Results for: cemetery
NE Plain City-Georgesville Road
West Jefferson

, OH

Seven-year-old Jonathan Alder was captured by a Native American war party in Virginia in 1782 and taken to a Mingo village north of the Mad River in Ohio where he was adopted by an Indian family. He remained with the Indians until after the 1795 Treaty of Greenville ended the Indian Wars in the Ohio Country. As white settlers entered the region, Alder frequently served as an interpreter. In 1805, he journeyed to Virginia and was reunited with his original family. He returned to Ohio with his new wife, Mary Blont, and built a cabin on Big Darby Creek. His cabin is now at the Madison County Historical Society Museum in London. Alder is buried in Foster Chapel Cemetery.

New Philadelphia

, OH

Here, on April 10, 1779 during the Revolutionary War, David Zeisberger founded one of the five Delaware Christian missions to occupy the Tuscarawas Valley between May 3, 1772 and September 8, 1781. Living at the Lichtenau mission near the Delaware capital of Goschachgunk (presently Coshocton, Ohio), Zeisberger feared that the Delaware nation was about to break their neutrality and join the British led Indians. Accordingly, he decided to disperse his Christian congregation and move his converts thirty-five miles up river to a place of safety in this large alluvial plain adjacent to the Tuscarawas River.

SW corner of Pleasant Street and W Main Street
Seville

, OH

Seville’s most famous residents, Captain Martin Van Buren Bates (1845-1919) and Anna Swan Bates (1848-1889) settled here in 1873. Their notoriety stemmed from their dramatic stature: Martin, a former Confederate soldier from Kentucky, stood 7 feet 8 inches tall; Anna, a would-be teacher from Nova Scotia, stood 7 feet 11 inches tall. They met on the carnival circuit in New Jersey in 1871 and wedded in England the same year in a ceremony orchestrated by Queen Victoria. (Continued on other side)

4294 Shawnee Trace Road
Blanchester

, OH

Descendants of Lemuel Garrison Sr., a Revolutionary War soldier, were among the first Europeans to own and settle land at Garrison Corner (intersection of State Route 123 and Shawnee Trace) . Garrison Cemetery burials took place from ca. 1837 to 1936. The cemetery has 327 lots. Eighty-six burials are documented including veterans John J. Garrsion, Benjamin Garritson, James Knicely, Nicodemus Rude, and William Rude. (continued on other side)

Marysville

, OH

The first permanent settlement in the Marysville area, was founded in 1817 by Revolutionary War veteran Abraham Amrine (1761-1849) and his sons. The Amrines emigrated from Switzerland to Pennsylvania in the early 1700s and, after living in Belmont County, Ohio for 16 years, Abraham purchased 1000 acres here along Mill Creek circa 1817, paying $2 an acre. When Paris Township was organized in 1821, the township officers were elected in Amrine’s home on Newton Pike (now Raymond Road). All seven of his sons, John, Andrew, Moses, Frederick, Jeremiah, Abraham, Jr., and Henry, settled here. Andrew was a Justice of the Peace and leader in the church. Near this site, Henry built a sawmill in 1822 and a gristmill in 1825, which were operated by the family for more than 50 years.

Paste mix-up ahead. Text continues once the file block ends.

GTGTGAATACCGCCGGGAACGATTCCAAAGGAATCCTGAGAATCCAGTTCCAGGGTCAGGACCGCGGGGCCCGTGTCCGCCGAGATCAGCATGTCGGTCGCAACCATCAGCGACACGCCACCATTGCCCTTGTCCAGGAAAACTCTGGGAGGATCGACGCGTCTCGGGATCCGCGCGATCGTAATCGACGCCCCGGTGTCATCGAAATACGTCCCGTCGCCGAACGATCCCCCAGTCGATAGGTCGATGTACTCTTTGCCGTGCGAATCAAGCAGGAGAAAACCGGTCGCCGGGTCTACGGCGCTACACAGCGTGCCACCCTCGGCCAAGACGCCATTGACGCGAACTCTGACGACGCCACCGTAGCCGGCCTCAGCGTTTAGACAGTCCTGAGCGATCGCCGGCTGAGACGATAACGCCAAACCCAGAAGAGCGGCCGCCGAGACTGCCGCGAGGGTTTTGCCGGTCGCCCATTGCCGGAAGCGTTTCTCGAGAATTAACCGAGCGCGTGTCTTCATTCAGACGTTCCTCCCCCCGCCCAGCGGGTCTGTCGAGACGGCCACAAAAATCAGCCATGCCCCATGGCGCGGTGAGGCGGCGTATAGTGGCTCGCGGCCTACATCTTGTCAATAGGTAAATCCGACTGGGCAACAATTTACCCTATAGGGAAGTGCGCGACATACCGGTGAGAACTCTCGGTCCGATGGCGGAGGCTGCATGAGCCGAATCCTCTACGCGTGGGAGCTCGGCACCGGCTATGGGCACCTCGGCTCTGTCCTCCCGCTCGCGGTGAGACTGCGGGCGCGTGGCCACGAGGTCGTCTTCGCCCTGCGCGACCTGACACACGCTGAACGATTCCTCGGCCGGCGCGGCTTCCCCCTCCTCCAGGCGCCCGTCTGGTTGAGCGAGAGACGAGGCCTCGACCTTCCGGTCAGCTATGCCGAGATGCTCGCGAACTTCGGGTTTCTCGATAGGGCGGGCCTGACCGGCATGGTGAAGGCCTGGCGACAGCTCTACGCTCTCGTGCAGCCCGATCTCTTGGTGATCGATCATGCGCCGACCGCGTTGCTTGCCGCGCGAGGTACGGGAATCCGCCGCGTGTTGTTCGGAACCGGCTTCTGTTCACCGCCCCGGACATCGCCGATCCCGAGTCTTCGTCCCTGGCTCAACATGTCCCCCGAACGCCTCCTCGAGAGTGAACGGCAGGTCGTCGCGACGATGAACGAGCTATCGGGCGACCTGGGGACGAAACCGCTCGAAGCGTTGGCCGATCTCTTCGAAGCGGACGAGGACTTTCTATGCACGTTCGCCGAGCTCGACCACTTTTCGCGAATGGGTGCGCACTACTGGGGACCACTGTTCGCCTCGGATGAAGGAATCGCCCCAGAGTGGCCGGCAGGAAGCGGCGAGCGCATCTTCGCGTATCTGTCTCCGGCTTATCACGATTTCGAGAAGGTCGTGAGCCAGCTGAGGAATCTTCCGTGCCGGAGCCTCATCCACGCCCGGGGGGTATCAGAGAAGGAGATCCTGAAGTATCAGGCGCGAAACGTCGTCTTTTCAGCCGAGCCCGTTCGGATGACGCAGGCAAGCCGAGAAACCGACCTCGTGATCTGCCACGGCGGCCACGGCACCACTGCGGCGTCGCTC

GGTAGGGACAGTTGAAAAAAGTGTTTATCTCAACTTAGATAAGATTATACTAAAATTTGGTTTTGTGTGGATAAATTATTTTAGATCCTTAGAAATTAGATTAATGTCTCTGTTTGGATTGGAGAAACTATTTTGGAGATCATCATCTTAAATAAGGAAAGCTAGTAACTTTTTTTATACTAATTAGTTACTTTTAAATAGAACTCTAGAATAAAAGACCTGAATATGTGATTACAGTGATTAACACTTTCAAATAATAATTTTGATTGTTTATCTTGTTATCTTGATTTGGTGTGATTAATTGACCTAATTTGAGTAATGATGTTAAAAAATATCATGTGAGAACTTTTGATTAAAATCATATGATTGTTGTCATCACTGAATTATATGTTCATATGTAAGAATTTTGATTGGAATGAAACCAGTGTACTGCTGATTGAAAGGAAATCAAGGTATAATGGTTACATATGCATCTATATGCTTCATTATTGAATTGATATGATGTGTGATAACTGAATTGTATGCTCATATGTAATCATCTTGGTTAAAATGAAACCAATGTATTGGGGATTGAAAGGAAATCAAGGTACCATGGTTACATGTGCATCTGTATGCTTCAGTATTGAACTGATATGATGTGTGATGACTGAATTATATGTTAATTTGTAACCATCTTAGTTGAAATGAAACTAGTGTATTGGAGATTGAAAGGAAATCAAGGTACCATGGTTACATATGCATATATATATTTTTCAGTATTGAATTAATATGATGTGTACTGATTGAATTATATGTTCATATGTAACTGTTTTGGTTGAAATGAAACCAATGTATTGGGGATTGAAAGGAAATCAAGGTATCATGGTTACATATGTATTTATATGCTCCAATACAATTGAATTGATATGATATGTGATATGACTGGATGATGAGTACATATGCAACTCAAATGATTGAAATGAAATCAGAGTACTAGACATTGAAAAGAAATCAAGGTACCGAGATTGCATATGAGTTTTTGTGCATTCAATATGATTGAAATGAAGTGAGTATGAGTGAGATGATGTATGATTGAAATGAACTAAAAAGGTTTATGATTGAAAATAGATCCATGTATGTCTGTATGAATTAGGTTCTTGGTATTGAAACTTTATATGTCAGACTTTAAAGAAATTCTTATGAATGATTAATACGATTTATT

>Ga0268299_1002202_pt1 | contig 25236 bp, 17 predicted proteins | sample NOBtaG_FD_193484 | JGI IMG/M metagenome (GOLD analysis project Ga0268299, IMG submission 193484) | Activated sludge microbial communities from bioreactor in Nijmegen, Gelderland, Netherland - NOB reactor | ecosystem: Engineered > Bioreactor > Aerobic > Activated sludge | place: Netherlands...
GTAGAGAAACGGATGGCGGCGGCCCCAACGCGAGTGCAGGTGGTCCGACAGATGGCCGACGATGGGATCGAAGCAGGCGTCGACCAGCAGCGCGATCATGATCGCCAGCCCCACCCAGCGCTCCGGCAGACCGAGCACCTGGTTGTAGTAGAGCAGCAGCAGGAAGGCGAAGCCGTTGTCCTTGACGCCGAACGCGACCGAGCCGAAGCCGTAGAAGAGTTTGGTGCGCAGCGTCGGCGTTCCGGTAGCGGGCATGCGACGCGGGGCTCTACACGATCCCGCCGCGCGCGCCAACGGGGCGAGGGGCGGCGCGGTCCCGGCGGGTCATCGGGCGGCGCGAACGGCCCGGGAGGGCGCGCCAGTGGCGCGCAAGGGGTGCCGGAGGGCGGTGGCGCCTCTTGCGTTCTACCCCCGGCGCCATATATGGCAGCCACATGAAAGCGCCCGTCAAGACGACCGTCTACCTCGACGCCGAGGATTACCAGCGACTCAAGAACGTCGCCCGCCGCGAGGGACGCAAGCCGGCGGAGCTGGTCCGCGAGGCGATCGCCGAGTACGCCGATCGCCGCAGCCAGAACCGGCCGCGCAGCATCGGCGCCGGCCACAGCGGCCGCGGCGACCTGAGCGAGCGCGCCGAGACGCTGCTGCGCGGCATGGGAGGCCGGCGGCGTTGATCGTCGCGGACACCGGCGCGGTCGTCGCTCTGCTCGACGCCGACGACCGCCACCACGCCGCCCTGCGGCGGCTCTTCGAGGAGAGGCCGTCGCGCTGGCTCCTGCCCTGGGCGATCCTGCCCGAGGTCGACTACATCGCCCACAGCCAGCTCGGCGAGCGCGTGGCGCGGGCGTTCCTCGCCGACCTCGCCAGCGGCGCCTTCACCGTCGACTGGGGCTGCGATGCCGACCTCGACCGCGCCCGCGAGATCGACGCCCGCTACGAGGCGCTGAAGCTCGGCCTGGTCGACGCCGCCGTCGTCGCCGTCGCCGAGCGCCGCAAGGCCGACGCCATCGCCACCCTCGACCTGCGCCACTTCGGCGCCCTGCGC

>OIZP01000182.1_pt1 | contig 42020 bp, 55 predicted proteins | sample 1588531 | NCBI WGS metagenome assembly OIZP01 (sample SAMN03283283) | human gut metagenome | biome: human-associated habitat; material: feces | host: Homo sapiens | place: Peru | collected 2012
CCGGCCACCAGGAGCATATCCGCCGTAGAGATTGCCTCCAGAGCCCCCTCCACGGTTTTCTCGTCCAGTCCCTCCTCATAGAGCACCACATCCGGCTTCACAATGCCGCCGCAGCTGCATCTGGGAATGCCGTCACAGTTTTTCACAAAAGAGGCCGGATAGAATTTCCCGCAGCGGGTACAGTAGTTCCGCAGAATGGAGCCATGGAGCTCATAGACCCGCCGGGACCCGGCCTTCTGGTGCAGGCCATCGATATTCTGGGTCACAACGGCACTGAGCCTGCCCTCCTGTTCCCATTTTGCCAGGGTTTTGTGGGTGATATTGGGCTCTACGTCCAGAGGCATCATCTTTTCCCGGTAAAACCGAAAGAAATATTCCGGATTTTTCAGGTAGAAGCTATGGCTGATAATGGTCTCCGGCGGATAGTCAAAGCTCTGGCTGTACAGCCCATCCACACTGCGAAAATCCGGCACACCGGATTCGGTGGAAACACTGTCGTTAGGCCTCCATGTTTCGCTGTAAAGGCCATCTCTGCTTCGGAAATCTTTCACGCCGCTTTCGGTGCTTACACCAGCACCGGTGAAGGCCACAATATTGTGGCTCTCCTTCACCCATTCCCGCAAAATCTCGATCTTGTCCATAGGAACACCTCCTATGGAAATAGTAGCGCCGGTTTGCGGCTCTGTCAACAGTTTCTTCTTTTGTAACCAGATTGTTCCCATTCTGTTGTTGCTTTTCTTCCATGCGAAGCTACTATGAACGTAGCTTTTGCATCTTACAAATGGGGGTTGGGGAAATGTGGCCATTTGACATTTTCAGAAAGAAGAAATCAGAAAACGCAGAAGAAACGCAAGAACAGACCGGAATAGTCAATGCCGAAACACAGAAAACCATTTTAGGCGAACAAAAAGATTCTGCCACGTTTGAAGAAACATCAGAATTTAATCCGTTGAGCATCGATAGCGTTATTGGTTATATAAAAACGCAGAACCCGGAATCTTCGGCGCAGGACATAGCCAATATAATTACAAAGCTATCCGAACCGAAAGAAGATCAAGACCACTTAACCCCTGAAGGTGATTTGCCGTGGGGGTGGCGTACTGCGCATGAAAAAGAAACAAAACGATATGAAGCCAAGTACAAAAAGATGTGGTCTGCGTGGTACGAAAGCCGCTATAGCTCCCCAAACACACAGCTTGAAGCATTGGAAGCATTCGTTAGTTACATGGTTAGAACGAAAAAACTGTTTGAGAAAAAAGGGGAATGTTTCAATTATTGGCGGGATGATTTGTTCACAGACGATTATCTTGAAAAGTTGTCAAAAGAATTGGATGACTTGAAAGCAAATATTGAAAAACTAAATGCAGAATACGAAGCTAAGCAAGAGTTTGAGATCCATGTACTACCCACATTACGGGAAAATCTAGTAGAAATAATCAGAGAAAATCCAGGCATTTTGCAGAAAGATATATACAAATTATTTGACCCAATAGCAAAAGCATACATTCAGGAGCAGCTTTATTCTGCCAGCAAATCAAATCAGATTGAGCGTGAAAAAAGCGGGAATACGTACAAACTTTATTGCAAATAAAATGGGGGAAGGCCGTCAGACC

W. Pike Street (OH 55)
Christiansburg

, OH

Born here October 9, 1832. Attended Antioch College. Member of Mt. Olivet Masonic Lodge. Enlisted in the 2nd Ohio Volunteer Infantry Regiment and volunteered for the famous Andrews Raid. The raiders seized “The General” locomotive at Big Shanty, Georgia, April 12, 1862. Captured and executed, Ross is buried in the National Cemetery, Chattanooga, Tenn. Awarded posthumously the Medal of Honor, September 1863.

SE corner of E Bayshore Road and Gaydos Road
Lakeside Marblehead

, OH

Military Prison Camp In 1861 the United States Army established a prisoner of war camp on Johnson’s Island, approximately 1 mile south of this point. The camp, which housed captured Confederate officers, was maintained until 1865 when it was dismantled. The camp cemetery contains the graves of 206 men who died as a result of disease, wounds, or by execution while incarcerated.

SE corner of Washington Avenue and Martin Street
Greenville

, OH

One of America’s best-known sport shooters and entertainers of the late 1800s, Annie Oakley was born Phoebe Ann Mosey (or Mozee) north of Versailles in Darke County in 1860. She achieved local fame for her shooting ability as a hunter while still in her teens. By 1885 Oakley was a star performer in Buffalo Bill’s Wild West. With husband and manager Frank Butler, she refined a shooting act and image that appealed to late 19th century notions of a romanticized but vanishing West. Throughout her 30-year performing career, Oakley provided honest entertainment in a deception-prone industry while demonstrating widening opportunities for women. She retained her Ohio ties throughout her life and is interred at Brock Cemetery, eleven miles north of Greenville.